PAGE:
Smallest cattle herd in eight years so will 2023 set record prices?

Marianne Stein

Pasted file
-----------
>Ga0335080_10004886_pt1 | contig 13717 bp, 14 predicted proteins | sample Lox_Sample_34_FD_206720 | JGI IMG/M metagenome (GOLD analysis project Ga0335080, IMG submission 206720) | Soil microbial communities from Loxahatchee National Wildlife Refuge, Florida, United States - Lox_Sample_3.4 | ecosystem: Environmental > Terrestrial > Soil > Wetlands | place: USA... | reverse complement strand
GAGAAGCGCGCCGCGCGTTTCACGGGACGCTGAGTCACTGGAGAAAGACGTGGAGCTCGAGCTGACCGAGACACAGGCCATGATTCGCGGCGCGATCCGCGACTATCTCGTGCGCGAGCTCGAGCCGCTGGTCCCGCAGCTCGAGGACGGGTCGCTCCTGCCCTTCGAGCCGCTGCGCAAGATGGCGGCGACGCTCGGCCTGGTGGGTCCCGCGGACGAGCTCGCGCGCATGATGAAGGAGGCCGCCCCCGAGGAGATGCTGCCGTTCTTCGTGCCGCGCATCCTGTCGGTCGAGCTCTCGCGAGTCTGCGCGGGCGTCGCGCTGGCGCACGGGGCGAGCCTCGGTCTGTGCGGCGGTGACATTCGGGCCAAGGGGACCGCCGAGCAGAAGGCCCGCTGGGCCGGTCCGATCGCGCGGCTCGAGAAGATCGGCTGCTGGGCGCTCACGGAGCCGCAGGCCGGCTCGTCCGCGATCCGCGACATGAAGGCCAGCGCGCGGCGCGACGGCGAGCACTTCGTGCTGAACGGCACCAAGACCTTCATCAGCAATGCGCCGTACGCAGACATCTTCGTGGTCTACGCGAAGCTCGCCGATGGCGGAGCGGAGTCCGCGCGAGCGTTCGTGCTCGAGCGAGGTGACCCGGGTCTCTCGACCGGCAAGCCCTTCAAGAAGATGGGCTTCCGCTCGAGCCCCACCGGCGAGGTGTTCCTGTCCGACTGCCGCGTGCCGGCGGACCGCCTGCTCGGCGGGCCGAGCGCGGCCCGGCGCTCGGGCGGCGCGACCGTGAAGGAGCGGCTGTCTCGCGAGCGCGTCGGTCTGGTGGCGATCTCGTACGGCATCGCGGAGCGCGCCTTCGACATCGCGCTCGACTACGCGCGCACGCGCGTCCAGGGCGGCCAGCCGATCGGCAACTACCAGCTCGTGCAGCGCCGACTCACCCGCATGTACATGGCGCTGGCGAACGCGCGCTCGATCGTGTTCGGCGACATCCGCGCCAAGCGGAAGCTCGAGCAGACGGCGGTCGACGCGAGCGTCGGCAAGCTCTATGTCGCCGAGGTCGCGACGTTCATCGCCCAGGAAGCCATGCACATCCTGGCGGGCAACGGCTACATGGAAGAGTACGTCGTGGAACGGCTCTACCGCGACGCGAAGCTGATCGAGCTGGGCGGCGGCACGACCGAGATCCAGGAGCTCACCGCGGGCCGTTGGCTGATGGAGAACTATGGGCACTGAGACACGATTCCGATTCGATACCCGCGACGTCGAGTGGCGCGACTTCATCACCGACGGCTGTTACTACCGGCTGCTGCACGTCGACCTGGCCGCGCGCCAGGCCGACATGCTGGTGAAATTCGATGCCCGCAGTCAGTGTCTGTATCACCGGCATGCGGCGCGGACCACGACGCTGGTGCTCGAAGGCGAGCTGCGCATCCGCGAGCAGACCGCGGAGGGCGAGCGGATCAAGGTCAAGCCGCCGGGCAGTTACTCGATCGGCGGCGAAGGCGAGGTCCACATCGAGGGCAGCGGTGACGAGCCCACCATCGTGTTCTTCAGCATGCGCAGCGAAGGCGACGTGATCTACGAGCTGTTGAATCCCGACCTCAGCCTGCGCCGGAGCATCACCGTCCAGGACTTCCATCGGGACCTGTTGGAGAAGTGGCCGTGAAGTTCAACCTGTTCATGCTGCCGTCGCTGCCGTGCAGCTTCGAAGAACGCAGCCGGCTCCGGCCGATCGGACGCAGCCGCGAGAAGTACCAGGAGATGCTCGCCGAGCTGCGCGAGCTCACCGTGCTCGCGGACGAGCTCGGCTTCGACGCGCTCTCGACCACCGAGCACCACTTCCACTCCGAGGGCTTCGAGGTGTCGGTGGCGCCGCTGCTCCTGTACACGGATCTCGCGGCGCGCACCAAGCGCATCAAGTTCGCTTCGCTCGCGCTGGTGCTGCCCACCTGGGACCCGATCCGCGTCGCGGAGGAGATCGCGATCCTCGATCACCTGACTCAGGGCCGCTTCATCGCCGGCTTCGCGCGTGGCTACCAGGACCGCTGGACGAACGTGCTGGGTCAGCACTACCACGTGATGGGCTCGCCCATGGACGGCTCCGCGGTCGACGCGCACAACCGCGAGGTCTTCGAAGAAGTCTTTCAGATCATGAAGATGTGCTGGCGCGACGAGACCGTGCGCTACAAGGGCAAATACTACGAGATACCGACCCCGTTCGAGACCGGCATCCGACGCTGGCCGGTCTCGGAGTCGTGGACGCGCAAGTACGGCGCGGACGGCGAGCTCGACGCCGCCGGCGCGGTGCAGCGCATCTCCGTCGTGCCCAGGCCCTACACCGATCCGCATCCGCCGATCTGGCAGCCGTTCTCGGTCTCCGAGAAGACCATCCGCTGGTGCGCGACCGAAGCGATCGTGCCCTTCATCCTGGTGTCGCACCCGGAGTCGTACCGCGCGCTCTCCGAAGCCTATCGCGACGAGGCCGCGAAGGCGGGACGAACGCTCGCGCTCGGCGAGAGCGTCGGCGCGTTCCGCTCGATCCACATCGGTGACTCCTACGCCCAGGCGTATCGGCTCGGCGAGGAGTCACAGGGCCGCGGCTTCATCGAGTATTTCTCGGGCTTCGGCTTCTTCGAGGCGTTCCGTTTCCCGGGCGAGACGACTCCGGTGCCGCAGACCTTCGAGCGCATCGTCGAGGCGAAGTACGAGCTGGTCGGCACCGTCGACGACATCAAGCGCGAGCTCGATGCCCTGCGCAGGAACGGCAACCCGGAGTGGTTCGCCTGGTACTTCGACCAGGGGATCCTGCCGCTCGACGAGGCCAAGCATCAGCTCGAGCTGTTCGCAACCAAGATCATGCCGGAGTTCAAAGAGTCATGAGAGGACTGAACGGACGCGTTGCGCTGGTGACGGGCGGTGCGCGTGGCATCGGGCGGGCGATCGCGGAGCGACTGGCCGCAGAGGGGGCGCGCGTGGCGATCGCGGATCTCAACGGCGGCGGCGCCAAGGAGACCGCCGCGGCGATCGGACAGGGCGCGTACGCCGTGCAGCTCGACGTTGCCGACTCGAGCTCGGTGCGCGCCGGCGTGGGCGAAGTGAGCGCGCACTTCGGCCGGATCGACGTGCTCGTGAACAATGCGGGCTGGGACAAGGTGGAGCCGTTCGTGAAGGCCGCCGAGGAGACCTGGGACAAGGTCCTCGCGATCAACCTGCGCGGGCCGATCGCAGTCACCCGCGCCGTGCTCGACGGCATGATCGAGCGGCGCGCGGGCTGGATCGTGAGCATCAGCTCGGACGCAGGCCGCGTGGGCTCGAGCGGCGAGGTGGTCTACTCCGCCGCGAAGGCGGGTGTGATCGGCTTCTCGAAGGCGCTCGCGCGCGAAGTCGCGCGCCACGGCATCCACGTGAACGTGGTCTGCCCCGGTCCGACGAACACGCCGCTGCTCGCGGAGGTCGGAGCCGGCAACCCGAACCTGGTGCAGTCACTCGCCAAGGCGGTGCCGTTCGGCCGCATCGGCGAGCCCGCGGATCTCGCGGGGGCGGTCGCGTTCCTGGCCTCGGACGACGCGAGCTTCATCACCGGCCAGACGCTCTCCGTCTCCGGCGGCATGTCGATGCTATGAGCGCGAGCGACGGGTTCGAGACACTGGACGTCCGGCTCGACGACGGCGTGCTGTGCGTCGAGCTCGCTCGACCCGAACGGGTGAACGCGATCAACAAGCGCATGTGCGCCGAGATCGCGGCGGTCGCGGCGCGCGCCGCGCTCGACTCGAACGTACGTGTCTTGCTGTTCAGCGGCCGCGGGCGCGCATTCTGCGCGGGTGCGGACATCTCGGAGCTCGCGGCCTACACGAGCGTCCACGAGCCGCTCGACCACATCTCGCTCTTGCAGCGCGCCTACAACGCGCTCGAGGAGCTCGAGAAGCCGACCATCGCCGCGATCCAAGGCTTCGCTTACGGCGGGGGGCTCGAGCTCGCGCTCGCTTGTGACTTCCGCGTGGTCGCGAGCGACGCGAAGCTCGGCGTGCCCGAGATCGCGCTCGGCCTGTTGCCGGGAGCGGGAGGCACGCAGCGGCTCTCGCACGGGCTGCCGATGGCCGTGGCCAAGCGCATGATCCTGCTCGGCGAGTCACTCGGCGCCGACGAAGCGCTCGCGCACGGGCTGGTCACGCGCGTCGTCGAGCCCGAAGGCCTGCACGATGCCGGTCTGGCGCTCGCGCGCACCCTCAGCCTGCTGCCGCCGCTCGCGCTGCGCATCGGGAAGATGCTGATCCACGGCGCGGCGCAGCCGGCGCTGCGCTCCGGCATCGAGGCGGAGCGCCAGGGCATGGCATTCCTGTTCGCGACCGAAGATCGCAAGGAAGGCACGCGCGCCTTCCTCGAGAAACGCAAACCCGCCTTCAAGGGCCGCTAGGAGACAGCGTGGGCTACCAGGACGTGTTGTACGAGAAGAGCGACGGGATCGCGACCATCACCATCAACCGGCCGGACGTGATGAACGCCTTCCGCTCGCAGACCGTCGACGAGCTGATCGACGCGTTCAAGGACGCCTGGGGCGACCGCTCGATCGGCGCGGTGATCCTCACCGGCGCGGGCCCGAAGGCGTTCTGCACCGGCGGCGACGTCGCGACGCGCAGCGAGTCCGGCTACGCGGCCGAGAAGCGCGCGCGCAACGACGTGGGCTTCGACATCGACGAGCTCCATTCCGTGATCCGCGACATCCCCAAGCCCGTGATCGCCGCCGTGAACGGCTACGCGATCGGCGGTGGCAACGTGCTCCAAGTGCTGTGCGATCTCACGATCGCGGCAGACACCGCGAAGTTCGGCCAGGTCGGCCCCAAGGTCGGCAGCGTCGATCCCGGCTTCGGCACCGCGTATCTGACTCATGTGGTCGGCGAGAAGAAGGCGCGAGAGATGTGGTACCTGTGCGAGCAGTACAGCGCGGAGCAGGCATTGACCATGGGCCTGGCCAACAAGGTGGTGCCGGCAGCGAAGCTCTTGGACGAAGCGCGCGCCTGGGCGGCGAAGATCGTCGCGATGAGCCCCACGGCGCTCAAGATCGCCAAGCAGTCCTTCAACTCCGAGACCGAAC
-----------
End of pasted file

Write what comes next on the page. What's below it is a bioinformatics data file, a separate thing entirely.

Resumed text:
URBANA, IL. — The USDA’s January 1 cattle inventory report places the total number of cattle and calves at 89.3 million head, consistent with trade expectations for a 3% decline from a year ago, as the industry continues into a fourth consecutive year of contraction within the cattle cycle. That’s approaching inventory lows last seen in 2014 and 2015 at the start of the current cycle, when producers began rebuilding following the drought in 2012, according to Jason Franken, agricultural economist at Western Illinois University and contributor to the University of Illinois farmdoc team.“The report mostly confirms anticipated effects of current drought conditions and with limited availability of pasture and hay, further contraction seems likely. As expected, all cows and heifers that have calved total 38.3 million head. This is also nearly 3% below last year, reflecting 4% fewer beef cows at 28.9 million head and just a slight uptick in milk cows at 9.4 million head. That’s the smallest beef cow inventory since 1962,” Franken says.“As further evidence of continued contraction, beef replacement heifers are down about 6% from a year ago, compared to an average pre-report estimate of 3% lower, while dairy replacement heifers and other heifers are down 2% and 3%, respectively. Overall, the inventory of all heifers weighing 500 pounds or more is down about 4%, compared to expectations for just a 2% decline. Steers and bulls weighing 500+ pounds are down 3% and 4% respectively, while the number of calves under 500 pounds is down about 3%,” he adds.With around 3% fewer cows and heifers calved, the USDA has revised downward the July estimate of the 2022 calf crop to 34.5 million head, so that it is now 2% below the 2021 level, which should help hold down the number of animals on feed and beef production in 2023 and 2024.The USDA’s most recent Cattle on Feed report indicates over 11.7 million head on feed or just about 3% less than on January 1 of last year. Last December, feedlots also placed 1.8 million cattle on-feed or about 8% fewer than a year earlier and marketed 1.74 million or about 6% less.“The mix of steers and heifers indicates that, compared to a year ago, more heifers are being sent to the feedlots instead of staying on farm for breeding stock. Steers on feed are down about 4.5% while heifers are down only 0.5% from a year ago, such that heifers now comprise 39.8% of animals in feedlots or 1% more than a year ago, compared to only 31% to 33% during much of the last expansion. This is additional evidence that producers have no plans to expand the brood cow herd,” Franken states.He notes that in light of smaller inventory and cattle on feed numbers, beef production is anticipated to be 6.5% lower in 2023 than last year. Lower availability of beef is expected to constrain U.S. per capita beef consumption to about 56.3 pounds per person in 2023, compared to more than 59 pounds in 2022, or around 5% lower. Meanwhile, exports are projected to be 13% lower this year, which also reflects lower anticipated beef production and strong beef exports in recent years.“All things considered, prices in 2023 are likely to exceed those of the last couple of years. In fact, current conditions are even bringing about speculation on the possibility of exceeding record prices last set in the fourth quarter of 2014. That seems feasible for fat cattle, which are already trading around $156/cwt or about $9/cwt more than in the first quarter of 2014,” Franken says.Quarterly prices for slaughter steers are forecast to average about $157.39 per cwt., $160.81 per cwt., $161.81 per cwt. and $166.40 per cwt. respectively. This forecast assumes lower quarterly price growth than in 2014, because a longer transition into herd expansion is anticipated due to the lack of potential replacement heifers, uncertainty about inflation and interest rates, and competition from pork, poultry and imported beef, Franken explains.“Feeder prices also may spike above 2014 record levels once producers shift to retaining heifers for herd rebuilding, thereby limiting placements in feedlots. However, again, herd rebuilding is anticipated to be delayed compared to 2014. With the expectation that herd rebuilding is well more than a year off and given that 600 pound to 700 pound feeders are currently trading around $191 per cwt., surpassing records, which averaged about $257 per cwt. and ranged as high as the $270s in the fourth quarter of 2014, we’ll likely have to wait for another year or maybe two,” he concludes.“Here, 600 pound to 700 pound feeder steers are forecast to average about $191.78 per cwt. in the first quarter and then rise to $205.00 per cwt. and $220.85 per cwt. in the second and third quarters, to reach $222.71 per cwt. in the fourth quarter of 2023. Of course, if improved weather and forage and hay prospects lead producers to retain more heifers earlier instead of sending them to feedlots, higher prices may be realized even sooner.”